Interactive Pathologies of Mitral Prolapse and True Membranous Septal Aneurysm With a Valve-Like Structure
A 70-year-old man was admitted to our hospital for surgical treatment of mitral insufficiency. A preoperative echocardiogram revealed a prolapsed anterior mitral leaflet, membranous septal aneurysm (MSA), and unusual chordae extending from the ventricular septum to the anterior mitral leaflet (Movies I and II in the online-only Data Supplement). In surgery, the aneurysm was examined through the tricuspid valve before the heart was arrested (Figure 1A). On further inspection, when the MSA was pushed with forceps, a large quantity of blood suddenly flowed out from the MSA and stopped after the forceps were released. Once the heart was arrested, we discovered a valve-like structure on the MSA (Figure 1B and 1C). There was a gap in the MSA, and the free edge was supported by chordae arising from the ventricular septum and a large single papillary muscle in the left ventricle (Figure 1D). A valve-like phenomenon was also observed (Movies III and IV in the online-only Data Supplement). Most of the chordae attaching to the anterior mitral leaflet extended from this papillary muscle. Unusual chordae connecting to the medial section of the anterior mitral leaflet directly from the ventricular septum were torn or elongated. The mitral valve and the MSA were thus anatomically interactive by sharing chordae (Figure 2A and 2B). Two prosthetic chordae were placed on the papillary muscle for mitral repair; the MSA was resected; and the defect was closed with a patch. Great caution was necessary through both the mitral valve and the MSA to avoid severing chordae to the anterior mitral leaflet.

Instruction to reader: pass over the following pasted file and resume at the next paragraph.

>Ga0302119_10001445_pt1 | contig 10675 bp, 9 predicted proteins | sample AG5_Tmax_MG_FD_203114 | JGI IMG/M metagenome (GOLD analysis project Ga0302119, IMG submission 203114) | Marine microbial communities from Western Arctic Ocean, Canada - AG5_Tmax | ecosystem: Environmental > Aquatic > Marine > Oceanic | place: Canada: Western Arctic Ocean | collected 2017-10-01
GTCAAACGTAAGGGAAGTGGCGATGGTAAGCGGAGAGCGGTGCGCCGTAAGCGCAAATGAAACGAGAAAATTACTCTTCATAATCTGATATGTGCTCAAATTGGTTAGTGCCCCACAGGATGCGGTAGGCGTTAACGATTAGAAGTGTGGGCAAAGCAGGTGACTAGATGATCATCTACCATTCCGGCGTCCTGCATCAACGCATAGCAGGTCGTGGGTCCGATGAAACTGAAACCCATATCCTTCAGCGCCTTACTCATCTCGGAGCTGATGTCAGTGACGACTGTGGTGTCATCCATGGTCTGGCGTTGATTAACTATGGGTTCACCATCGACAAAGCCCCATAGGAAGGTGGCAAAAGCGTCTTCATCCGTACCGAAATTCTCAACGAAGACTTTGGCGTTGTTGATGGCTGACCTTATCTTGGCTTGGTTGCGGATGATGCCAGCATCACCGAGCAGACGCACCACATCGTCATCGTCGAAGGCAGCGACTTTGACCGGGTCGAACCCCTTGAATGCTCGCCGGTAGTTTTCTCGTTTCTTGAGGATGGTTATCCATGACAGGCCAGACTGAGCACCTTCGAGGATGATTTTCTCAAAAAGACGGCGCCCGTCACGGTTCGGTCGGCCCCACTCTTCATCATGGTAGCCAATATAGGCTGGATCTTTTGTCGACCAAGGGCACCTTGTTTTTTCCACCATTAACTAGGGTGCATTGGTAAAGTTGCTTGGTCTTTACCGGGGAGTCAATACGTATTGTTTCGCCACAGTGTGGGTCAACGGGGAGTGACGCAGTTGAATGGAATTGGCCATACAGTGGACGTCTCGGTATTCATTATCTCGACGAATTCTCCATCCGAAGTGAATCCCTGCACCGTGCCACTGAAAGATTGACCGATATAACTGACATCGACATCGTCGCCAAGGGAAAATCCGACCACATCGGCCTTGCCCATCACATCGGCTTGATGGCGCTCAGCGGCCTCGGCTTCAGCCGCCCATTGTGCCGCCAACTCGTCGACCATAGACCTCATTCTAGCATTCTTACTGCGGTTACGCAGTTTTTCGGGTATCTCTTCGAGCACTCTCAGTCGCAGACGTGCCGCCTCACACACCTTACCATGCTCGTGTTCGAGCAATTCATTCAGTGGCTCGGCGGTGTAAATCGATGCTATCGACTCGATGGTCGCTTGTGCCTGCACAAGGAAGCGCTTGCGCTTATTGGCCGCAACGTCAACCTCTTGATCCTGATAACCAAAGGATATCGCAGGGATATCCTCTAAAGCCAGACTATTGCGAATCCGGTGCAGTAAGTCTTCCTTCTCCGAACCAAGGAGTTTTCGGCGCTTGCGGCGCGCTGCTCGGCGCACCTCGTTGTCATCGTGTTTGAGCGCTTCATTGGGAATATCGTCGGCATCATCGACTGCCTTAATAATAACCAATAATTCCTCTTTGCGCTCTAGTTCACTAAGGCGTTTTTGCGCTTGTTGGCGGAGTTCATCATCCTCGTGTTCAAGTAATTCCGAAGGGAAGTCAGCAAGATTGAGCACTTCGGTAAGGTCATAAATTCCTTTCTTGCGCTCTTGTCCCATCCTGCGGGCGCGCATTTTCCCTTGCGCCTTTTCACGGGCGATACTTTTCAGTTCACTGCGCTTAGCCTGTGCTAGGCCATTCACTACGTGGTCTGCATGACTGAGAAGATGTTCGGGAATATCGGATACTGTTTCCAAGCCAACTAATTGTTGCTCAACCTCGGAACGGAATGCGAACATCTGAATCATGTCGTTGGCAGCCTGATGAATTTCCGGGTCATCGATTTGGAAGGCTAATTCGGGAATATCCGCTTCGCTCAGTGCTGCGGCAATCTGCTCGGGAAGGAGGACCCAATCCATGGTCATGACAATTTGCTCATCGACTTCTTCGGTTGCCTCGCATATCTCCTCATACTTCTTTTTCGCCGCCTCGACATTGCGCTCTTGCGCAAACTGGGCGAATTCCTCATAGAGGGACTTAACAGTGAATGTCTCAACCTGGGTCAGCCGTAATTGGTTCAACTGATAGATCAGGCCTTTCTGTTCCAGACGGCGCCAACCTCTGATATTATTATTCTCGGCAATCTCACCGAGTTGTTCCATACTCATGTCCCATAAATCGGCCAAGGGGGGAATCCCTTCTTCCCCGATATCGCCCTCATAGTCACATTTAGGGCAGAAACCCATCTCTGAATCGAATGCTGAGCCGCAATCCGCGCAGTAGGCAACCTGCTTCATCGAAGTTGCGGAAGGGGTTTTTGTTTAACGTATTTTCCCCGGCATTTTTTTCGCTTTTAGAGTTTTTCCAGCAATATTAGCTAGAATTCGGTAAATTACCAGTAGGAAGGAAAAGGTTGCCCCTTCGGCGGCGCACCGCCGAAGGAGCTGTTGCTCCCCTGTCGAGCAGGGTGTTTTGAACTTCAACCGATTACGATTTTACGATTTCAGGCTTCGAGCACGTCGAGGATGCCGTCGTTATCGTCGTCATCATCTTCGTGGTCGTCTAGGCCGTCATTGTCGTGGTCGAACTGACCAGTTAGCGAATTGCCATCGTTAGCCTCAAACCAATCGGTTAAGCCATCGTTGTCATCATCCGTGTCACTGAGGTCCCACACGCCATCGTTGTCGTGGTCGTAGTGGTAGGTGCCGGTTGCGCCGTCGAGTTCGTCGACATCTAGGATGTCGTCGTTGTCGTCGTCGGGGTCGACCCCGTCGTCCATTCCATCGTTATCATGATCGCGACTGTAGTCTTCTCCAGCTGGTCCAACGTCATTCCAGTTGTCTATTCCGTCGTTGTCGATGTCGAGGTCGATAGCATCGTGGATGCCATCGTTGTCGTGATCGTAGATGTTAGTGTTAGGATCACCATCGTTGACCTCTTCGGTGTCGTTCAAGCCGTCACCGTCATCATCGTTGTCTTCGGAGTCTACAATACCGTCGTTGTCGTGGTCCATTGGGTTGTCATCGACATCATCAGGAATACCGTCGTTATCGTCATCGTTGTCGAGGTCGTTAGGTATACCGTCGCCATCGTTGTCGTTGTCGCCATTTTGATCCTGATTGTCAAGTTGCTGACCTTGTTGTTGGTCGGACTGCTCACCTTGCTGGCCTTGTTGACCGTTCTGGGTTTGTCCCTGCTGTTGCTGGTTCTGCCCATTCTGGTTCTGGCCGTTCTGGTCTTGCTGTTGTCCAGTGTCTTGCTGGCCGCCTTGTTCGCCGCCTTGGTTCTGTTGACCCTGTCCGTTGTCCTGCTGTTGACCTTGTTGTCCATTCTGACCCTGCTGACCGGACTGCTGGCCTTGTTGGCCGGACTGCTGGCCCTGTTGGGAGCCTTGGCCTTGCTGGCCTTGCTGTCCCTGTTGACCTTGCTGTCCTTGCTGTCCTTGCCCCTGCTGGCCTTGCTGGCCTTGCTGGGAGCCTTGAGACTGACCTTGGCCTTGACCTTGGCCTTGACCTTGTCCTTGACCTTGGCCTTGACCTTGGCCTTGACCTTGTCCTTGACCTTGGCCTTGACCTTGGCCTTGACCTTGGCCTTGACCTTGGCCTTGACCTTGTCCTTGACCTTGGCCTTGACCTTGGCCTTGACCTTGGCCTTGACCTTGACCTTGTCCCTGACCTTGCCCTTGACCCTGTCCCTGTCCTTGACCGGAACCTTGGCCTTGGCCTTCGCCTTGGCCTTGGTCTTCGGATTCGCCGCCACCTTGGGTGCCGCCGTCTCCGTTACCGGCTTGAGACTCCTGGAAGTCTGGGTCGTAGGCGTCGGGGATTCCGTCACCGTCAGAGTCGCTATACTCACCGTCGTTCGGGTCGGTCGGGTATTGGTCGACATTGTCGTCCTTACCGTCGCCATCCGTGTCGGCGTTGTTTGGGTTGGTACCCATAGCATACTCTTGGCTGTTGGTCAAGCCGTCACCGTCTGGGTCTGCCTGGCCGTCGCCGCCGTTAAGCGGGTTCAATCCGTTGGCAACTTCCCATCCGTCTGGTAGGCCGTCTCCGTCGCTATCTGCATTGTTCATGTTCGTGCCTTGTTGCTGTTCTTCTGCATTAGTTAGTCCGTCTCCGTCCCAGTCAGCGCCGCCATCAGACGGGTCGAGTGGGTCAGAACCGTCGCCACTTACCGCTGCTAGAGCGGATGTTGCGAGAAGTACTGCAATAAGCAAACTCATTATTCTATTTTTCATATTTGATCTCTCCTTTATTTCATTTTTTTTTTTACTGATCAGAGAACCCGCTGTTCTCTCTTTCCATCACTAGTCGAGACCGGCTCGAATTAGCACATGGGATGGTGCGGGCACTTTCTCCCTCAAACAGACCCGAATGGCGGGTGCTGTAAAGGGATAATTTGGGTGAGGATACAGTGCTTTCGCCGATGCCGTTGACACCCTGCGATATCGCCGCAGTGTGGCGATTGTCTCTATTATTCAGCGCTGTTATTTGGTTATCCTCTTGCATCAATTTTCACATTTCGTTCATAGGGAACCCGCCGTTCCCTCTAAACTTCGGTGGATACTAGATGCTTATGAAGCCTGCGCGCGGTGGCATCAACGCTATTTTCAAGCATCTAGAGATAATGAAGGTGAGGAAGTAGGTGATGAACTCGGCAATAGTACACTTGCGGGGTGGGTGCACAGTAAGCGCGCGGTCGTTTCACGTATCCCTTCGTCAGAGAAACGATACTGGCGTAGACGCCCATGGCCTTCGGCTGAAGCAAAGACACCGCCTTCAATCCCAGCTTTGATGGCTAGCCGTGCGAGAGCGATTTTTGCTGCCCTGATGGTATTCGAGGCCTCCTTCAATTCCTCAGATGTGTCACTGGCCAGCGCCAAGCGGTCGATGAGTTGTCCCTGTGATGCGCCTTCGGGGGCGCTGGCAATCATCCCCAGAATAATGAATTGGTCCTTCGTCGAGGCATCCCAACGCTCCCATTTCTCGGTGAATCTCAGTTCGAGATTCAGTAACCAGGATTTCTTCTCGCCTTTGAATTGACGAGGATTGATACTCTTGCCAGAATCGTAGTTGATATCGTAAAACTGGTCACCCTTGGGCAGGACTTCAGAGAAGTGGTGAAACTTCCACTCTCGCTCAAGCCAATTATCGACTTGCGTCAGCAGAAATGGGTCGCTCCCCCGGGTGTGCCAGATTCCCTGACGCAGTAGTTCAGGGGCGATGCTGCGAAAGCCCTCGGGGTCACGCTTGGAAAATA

This is the first report to show the anatomic features of an MSA while the heart is beating and the left ventricle is pressurized and a valve-like structure within the MSA. Although similar pathology is occasionally observed in the natural history of ventricular septal defect,1 true MSA is a rare and distinct anomaly that should be distinguished as such.2,3 Because true MSA may not necessarily be a simple bulging structure, careful investigation is vital for accurate diagnosis and adequate repair.
The online-only Data Supplement is available with this article at http://circ.ahajournals.org/lookup/suppl/doi:10.1161/CIRCULATIONAHA.112.118075/-/DC1.
- © 2012 American Heart Association, Inc.